And speaking of reality, there were several elements in the original that would not have allowed for willing suspension of disbelief in the 2000’s, and they are addressed quite deftly. We currently live in an age of cheap and very conveniently portable mass communication technology, which simply did not exist back in 1978, so our heroine would be equipped with a cell phone that would allow her to call for help. Or rather that would be the case if she were not seen accidentally dropping her cell phone into her cottage’s toilet early in the film. Also, if a crime of the kind that Jennifer endures and survives after being pretty much presumed dead (despite the considerable efforts of her filthy assailants) occurred in this manner, today there would be any number of ways for law enforcement officers to bring Jennifer’s violators to justice (if justice could truly be provided by our justice system in the wake of the severity of the acts perpetrated), with DNA evidence matching immediately springing to mind. Thus it was necessary to add a fifth rapist to the scenario, namely the unspeakable Sheriff Storch (played with horrifically creepy gusto by Welsh actor Andrew Howard).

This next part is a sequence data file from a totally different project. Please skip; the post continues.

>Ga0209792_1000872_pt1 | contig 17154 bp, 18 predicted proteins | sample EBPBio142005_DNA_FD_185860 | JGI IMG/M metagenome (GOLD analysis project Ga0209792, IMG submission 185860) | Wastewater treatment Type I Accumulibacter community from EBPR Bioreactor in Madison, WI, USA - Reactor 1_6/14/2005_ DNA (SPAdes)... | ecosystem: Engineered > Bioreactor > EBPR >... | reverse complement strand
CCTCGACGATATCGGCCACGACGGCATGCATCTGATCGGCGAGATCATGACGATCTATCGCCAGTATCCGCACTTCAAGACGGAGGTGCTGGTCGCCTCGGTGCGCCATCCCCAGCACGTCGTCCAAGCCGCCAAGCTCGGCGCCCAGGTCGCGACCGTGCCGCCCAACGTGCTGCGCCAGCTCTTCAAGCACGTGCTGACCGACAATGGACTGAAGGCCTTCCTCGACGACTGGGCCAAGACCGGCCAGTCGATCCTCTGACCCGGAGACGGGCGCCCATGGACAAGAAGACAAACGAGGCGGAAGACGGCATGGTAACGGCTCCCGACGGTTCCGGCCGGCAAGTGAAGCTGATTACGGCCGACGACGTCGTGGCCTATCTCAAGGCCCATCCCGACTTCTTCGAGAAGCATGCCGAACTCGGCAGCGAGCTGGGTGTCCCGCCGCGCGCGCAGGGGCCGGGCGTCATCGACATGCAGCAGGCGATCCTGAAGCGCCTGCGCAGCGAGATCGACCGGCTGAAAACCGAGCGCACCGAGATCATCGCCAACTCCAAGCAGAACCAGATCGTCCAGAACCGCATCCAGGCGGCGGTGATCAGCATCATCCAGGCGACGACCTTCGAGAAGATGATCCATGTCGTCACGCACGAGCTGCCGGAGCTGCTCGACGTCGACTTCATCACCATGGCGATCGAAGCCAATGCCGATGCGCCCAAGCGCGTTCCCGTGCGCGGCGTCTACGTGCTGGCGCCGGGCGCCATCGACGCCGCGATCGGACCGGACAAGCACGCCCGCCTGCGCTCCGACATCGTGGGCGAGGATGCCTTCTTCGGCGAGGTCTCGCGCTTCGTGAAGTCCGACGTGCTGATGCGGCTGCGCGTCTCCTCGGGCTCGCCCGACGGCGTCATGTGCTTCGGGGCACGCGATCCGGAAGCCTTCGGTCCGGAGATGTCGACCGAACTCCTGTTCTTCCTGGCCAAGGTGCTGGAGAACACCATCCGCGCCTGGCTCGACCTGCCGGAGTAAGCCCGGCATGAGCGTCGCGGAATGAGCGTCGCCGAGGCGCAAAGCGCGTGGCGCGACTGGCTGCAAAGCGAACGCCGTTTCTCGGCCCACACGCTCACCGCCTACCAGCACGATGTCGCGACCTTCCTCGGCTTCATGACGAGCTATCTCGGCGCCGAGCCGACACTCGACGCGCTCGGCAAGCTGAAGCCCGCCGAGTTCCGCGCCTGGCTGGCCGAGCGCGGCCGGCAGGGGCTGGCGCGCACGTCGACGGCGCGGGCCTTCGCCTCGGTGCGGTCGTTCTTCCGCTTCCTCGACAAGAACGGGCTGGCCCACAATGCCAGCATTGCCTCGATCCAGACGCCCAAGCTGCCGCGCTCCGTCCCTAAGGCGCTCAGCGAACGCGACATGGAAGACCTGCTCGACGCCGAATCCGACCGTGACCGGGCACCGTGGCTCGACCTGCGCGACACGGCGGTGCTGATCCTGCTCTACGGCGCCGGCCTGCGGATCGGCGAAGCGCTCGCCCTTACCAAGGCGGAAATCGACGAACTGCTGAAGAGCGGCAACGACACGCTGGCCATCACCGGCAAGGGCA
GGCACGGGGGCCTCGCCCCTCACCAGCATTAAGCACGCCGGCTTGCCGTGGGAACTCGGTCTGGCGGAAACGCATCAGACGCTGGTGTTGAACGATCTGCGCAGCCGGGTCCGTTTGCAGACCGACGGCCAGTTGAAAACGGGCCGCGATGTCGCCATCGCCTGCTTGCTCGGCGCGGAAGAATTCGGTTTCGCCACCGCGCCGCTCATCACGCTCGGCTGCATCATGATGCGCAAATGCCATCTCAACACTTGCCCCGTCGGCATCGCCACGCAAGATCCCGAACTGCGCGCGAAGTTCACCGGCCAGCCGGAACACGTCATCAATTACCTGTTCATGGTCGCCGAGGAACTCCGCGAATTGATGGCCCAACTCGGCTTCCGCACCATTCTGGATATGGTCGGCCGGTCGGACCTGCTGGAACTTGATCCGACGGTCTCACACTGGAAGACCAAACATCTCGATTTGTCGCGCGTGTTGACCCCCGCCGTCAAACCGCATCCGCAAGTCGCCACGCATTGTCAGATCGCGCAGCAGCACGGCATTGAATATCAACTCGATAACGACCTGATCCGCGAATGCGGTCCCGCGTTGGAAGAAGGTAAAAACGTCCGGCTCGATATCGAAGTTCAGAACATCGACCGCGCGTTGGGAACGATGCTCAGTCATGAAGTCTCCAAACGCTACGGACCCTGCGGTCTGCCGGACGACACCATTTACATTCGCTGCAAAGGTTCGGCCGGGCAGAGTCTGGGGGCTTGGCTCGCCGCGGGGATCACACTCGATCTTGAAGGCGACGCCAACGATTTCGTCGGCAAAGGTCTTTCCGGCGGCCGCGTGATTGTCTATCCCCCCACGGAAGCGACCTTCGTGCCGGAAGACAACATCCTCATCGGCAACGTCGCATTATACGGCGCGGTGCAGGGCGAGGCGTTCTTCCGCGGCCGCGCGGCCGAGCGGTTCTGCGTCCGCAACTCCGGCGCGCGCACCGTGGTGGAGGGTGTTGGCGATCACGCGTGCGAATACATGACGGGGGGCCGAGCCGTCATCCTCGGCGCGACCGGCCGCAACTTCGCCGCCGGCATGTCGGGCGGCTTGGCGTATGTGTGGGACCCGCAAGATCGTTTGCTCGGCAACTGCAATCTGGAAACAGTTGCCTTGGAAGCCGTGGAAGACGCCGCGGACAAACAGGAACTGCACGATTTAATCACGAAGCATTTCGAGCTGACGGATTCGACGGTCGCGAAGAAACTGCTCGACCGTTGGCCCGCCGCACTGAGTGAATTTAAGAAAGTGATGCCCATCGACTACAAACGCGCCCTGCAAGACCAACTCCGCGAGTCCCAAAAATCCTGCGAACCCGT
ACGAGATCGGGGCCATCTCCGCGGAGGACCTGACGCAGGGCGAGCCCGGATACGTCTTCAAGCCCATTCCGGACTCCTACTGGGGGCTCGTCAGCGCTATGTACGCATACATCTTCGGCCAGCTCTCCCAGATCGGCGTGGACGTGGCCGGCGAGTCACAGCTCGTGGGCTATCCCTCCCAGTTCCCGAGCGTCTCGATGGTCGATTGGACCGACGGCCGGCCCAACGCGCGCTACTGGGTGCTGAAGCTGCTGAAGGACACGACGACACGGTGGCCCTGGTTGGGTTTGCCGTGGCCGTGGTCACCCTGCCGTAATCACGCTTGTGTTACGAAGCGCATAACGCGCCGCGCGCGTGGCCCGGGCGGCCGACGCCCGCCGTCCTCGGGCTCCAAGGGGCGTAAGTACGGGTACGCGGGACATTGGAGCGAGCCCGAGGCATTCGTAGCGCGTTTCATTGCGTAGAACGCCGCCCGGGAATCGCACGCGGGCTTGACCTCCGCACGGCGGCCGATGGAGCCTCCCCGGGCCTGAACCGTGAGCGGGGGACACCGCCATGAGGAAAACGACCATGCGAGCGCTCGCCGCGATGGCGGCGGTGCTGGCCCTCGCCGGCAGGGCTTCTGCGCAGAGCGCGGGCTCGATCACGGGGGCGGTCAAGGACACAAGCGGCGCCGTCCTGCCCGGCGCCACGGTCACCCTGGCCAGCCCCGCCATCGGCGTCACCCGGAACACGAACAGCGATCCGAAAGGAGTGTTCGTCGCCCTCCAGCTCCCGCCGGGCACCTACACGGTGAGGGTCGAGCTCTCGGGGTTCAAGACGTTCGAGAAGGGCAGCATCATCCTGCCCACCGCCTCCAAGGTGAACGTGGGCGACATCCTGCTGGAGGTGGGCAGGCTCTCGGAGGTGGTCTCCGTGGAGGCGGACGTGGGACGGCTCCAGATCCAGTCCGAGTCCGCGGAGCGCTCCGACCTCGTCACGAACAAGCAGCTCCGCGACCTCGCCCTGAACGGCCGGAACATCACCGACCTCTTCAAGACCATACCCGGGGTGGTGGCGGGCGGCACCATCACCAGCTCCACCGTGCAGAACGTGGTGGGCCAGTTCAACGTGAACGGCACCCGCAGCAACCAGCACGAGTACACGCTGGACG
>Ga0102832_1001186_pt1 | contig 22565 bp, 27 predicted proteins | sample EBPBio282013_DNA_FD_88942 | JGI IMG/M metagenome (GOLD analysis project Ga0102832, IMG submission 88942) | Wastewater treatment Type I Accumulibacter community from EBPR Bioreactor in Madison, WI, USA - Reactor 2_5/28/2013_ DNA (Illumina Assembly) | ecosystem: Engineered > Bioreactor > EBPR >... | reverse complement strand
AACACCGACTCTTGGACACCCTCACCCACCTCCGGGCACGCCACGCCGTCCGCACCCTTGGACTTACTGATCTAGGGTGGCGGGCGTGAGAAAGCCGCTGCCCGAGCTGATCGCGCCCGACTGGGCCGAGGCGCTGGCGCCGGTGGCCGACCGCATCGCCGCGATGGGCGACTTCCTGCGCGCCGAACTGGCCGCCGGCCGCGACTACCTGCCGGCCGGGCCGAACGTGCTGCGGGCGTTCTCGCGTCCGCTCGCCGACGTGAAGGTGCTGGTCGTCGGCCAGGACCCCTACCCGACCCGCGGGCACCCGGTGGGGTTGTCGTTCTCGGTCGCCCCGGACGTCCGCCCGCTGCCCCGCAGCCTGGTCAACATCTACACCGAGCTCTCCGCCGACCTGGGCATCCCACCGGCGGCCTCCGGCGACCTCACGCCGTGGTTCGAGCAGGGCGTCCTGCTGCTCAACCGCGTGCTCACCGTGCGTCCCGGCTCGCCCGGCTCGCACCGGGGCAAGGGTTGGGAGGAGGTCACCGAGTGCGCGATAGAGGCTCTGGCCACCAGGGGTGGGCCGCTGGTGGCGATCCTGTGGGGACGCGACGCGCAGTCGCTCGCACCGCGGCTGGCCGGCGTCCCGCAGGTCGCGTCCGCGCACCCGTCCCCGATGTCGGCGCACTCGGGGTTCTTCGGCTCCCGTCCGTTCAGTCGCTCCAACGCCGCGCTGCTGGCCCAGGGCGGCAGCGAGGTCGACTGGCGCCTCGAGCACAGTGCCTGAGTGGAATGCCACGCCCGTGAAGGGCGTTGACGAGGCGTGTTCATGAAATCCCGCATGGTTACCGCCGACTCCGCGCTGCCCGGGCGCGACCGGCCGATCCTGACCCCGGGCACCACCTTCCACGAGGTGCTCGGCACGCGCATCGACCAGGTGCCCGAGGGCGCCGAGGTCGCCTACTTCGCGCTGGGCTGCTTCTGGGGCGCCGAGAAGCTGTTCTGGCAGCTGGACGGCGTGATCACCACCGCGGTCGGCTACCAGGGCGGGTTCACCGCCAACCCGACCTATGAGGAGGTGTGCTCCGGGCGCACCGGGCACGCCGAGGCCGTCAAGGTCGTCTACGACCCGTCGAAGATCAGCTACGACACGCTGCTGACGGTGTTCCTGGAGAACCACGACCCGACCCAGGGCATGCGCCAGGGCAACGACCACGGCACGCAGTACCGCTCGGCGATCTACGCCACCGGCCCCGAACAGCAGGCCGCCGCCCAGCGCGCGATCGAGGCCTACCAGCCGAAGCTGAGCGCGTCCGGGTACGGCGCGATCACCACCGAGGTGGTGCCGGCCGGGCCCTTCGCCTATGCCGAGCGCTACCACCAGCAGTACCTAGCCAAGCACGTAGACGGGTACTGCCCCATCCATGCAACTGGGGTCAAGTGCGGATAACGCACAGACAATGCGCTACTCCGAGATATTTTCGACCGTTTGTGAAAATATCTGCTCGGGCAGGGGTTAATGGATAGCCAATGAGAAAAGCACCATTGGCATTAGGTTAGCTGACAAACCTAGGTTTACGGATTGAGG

Andrew Howard as the vile Sheriff Storch.

Storch is the only police officer shown, and the area he allegedly polices is so remote that perhaps only one lawman is all it really requires. Too bad that despite him being seen to be a loving husband and father when not on duty, he’s worse than any criminal he’s likely to encounter because of his association with the pack of rapists, guys it’s made clear that he’s been friends with since they were kids, and his ability to inflict such grievous harm on an outsider reveals a sadistic sociopath who is allowed to wield lethal power by law. And by virtue of his training in the enforcement of said law, he knows all about how to cover up all trace of the crimes he and his pals commit, which makes him vital to them getting away with all of it.